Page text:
17 DPO: Late Period and Pregnancy Symptoms 17 Days Past Ovulation

    Updated 03 October 2022 |
    Published 08 February 2019
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    Reviewed by Dr. Andrei Marhol, General practitioner, medical advisor, Flo Health Inc., Lithuania
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    It’s possible for tests to detect pregnancy before you miss your period, but you might notice symptoms even earlier than this. The first symptom of pregnancy is usually a missed period, which happens around 15–17 DPO. Along with a late period, pregnancy symptoms 17 days past ovulation include implantation bleeding, cramps, breast and nipple tenderness, and mood changes. Monitoring your ovulation helps maximize your chances of getting pregnant naturally.

    17 DPO: symptoms of early pregnancy

    According to the National Institutes of Health, signs and symptoms of pregnancy at 17 DPO include:

    Tender and sensitive breasts

    Your breasts will probably become a bit more tender in the early months of pregnancy. As early as two weeks after conception, your hormones undergo a lot of changes, increasing blood flow and making your breasts feel sensitive, tender, and tingly.

    Sensitive nipples

    During early pregnancy, your nipples may also become sore. Sensitive nipples are a sign that your body is preparing for breastfeeding. The area around the nipples also starts to darken.

    Heavy or full breasts

    Some people notice that their breasts feel fuller and heavier in the early months of pregnancy. The two hormones estrogen and progesterone increase the number and size of ducts and milk glands in the breasts. This makes them retain water, swell, and feel heavy and full.

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    Increased smell sensitivity

    Many people experience a change in their sense of smell during the early months of pregnancy. During the first trimester, the smells of some foods, drinks, and toiletries (like perfumes and lotions) become less (or more) appealing. This shift is due to hormonal changes, most notably, the hormones estrogen and human chorionic gonadotropin (hCG).

    17 DPO: pregnant or late period?

    Although some people experience multiple symptoms at 17 DPO, it is quite common to get multiple big fat negatives (BFNs) before the big fat positive (BFP) result. Some people start experiencing pregnancy symptoms well before they get a BFP. Remember that everyone’s cycle is different. Even if you get a BFN after 17 DPO, you might still be pregnant. Here are some of the early pregnancy symptoms you might experience at 17 DPO.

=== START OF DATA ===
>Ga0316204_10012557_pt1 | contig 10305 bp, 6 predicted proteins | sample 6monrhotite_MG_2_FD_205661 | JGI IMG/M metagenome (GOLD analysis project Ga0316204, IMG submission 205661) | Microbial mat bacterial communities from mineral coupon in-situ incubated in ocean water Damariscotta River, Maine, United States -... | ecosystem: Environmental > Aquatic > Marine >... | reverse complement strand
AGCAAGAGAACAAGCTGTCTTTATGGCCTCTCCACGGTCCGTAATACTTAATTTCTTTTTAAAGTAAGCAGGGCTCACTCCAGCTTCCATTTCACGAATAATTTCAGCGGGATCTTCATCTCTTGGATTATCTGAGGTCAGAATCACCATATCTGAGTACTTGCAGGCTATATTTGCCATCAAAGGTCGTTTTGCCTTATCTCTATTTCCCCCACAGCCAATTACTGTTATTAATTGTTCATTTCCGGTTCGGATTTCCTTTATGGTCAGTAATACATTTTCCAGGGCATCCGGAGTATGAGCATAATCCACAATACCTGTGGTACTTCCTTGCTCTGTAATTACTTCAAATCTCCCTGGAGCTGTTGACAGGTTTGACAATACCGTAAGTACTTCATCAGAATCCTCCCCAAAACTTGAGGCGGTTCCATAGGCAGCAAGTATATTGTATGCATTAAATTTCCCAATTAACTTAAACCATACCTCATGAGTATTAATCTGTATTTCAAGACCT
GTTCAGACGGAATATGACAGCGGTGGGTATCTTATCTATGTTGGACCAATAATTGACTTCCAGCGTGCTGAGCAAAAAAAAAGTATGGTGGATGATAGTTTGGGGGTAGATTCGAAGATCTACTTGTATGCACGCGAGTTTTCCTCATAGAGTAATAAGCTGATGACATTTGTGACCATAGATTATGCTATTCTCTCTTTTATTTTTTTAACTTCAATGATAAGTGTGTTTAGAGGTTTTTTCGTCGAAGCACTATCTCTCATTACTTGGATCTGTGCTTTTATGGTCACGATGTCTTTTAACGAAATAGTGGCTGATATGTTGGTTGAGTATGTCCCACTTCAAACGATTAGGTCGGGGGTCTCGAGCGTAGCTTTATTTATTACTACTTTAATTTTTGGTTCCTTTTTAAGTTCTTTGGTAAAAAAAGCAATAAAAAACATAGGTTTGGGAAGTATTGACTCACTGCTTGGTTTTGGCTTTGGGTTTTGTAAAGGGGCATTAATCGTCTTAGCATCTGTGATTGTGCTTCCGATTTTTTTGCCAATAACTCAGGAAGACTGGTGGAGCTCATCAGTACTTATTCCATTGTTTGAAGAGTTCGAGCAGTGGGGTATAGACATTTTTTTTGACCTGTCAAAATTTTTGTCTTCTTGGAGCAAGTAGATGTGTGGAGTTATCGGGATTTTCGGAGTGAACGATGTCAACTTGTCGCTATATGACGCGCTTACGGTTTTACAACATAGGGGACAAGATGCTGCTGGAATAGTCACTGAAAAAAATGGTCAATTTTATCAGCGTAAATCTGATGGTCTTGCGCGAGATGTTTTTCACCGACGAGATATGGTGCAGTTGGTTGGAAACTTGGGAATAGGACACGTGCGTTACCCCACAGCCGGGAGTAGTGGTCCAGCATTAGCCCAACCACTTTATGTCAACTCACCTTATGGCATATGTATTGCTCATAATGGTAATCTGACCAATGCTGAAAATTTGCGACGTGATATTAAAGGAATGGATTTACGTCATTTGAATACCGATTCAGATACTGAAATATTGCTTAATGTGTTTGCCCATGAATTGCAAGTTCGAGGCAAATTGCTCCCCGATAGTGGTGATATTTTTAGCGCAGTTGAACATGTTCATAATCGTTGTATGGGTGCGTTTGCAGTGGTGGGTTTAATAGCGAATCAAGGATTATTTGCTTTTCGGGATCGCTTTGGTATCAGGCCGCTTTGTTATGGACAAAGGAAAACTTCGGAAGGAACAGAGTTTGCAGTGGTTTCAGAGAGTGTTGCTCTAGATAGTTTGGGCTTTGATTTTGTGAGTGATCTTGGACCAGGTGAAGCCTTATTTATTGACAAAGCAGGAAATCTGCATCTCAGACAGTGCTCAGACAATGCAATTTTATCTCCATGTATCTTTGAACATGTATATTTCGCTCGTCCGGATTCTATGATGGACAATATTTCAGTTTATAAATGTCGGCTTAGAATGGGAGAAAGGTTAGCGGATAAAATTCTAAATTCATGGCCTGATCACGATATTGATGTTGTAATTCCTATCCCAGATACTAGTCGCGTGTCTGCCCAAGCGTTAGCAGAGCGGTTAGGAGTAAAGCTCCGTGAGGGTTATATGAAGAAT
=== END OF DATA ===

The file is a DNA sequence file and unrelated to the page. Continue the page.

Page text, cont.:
Some people experience throbbing and pulsating headaches in their early months of pregnancy, which may be related to changes in hormone levels. 

    Mood swings

    Stress and mood swings are common symptoms experienced by many people in the early stages of pregnancy, even if they’re still seeing BFNs on pregnancy tests at 17 DPO. Many people experience heightened emotions or crying spells. The tremendous changes in hormone levels are the most likely reason for these changes in mood.


    People tend to experience a lot of cramping in the early stages of pregnancy. These cramps happen when the fertilized egg is implanting in the uterus. Most people describe implantation pain as dull, intermittent cramping in their lower back or lower stomach. 


    Even if you’re pregnant, you might notice some light bleeding or spotting during the first few days of your expected period. This can also happen due to implantation, when the egg attaches to the uterine wall.

    Early signs of pregnancy

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    Not feeling pregnant

    Everyone has a different experience with the frequency and severity of their symptoms. Most pregnancy symptoms start around the fourth week of pregnancy. More obvious physical changes, such as weight gain, acne, and breast changes, tend to occur between weeks 9 and 11. By the second trimester, many of the more intense pregnancy symptoms start to go away, but others will stick around until the moment of delivery. On the other hand, some people don’t feel any symptoms in their early days of pregnancy and never suspect that they’re pregnant. 

    17 DPO hCG levels: what will your pregnancy test show?